I suspect that the list of PW requests are all processes trying to also change the global buffer lock... but they _could_ be deferred write attempts. I think you can tell them apart as the DFW - PW locks will have a Blocking Ast address.

I'm a little surprised as the the high Seqnum: 000C5EE7.
That suggests almost a million updates to that bucket... best I know with the information so far.
This might have happened over hours, days or even years.
In a cluster, with global buffer if there is always someone to have the file open then bucket lock and it's value block could have a very long life!

However long it took, this bucket usage is potentially 'special'. If this was my problem I would want to poke at the bucket in question to see what it in there!
Maybe it is just a boring SYSUAF data bucket holding a a few popular usernames like for Samba or SQLservice and their last-login date is updated 'all the time'.
Or maybe it is a highly contentious 'master' record holding a rapidly increasing next object id for which the algorithm can be improved.
( Or maybe this is just an artifact of the CR lock usage that I had not figured out yet. )

This may all well lead to an OpenVMS support case, but it behooves you to get the best possible definition of the problem and its conditions. In the process of establishing that you may well find application improvement opportunities. For example, maybe DFW is counter indicated due to low re-dirty hit rate.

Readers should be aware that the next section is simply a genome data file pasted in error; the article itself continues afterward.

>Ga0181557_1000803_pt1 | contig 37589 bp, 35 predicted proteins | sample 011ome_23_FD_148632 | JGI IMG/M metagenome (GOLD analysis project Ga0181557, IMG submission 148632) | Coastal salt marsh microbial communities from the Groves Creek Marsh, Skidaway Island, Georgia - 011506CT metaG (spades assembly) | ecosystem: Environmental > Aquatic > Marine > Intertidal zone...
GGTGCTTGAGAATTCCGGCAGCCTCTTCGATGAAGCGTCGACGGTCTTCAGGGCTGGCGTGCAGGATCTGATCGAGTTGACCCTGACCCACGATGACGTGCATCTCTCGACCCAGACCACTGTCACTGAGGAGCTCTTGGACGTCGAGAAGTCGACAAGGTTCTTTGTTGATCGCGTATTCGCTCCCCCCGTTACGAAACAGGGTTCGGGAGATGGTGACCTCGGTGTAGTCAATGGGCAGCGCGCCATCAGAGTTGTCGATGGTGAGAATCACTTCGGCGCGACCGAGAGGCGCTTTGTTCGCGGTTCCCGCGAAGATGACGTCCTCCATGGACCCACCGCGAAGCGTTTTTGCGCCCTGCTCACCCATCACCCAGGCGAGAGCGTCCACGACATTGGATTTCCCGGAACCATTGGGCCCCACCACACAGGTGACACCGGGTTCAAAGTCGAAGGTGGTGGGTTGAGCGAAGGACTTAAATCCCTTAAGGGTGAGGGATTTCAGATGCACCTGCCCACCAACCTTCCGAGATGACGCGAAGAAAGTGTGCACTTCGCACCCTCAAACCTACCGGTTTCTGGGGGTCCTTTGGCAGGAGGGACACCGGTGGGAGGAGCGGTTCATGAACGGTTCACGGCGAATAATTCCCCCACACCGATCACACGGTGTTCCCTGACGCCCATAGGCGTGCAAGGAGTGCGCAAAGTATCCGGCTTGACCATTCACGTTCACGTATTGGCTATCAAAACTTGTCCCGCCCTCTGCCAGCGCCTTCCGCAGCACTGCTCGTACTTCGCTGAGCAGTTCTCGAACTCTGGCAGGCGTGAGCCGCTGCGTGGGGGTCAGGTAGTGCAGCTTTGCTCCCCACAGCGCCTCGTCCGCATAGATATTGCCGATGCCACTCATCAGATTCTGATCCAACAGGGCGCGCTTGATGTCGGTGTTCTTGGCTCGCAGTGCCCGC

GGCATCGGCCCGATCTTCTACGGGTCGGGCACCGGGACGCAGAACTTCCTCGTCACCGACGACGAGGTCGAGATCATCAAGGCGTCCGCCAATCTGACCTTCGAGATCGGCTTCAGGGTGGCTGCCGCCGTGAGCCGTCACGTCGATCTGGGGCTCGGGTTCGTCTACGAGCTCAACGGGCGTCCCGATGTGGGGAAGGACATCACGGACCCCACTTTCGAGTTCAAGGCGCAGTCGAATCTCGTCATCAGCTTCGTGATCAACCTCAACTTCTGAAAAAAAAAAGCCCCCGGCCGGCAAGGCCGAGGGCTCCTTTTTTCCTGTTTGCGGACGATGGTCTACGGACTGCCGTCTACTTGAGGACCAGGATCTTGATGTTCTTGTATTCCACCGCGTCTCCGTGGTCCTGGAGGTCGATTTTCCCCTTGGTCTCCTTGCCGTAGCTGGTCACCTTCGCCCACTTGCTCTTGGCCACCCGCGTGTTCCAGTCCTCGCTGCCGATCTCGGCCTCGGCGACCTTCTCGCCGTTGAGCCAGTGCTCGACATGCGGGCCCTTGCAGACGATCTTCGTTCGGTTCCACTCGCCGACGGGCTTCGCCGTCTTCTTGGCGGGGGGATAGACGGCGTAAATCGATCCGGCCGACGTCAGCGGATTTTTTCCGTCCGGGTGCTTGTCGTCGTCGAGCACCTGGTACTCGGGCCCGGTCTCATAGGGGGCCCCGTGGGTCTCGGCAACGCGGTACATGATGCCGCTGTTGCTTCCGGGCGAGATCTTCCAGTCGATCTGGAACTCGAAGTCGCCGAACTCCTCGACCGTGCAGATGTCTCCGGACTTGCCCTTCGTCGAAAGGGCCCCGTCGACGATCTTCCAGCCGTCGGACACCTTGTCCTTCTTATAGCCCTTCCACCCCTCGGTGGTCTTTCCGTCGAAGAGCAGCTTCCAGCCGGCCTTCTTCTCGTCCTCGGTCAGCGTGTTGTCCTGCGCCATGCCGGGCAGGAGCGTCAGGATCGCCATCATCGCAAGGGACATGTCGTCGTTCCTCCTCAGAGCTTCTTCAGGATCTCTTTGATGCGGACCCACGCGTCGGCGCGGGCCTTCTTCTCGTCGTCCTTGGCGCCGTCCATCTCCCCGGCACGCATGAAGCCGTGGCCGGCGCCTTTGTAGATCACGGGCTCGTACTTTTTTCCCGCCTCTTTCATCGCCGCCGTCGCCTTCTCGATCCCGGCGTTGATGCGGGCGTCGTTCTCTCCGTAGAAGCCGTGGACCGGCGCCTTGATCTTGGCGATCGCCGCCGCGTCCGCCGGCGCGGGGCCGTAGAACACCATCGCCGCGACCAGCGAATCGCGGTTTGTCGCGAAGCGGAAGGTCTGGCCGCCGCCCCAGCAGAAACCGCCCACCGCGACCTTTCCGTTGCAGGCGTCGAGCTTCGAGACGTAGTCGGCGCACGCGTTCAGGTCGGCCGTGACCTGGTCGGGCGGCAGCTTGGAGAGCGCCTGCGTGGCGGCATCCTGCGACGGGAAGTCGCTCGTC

Hein van den Heuvel
Honored Contributor

Re: Problem with Locks

Hey John, any updates?
I talked to John AtoZ Friday night and he indicated you switched of global buffers for the file in question which apparently has a very high write rate. No Deferred write in play right?
Has also mentioned some dirty bit being set? (details were lost as we were supposed to be focusing on our poker game.)
Anyway, any update you can share for the benefit of the community would be appreciated.
Please send me an Email if you feel there are details that have n place in a public forum.
John McL
Trusted Contributor

Re: Problem with Locks

Hein, John AtoZ will be more up to date on this than I am. He's much closer to the centre of what's happening. I'm just the channel because I have an ITRC forum account.

If I hear anything that may be useful to other people I'll post it here. I sometimes use this forum to search for solutions to problems so I appreciate how useful it is to have good information here.
Robert Brooks_1
Honored Contributor

Re: Problem with Locks

John AtoZ will be more up to date on this than I am. He's much closer to the centre of what's happening. I'm just the channel because I have an ITRC forum account.


Ah, quit holding AtoZ's hand and tell him to get his own ITRC account :-)

-- Rob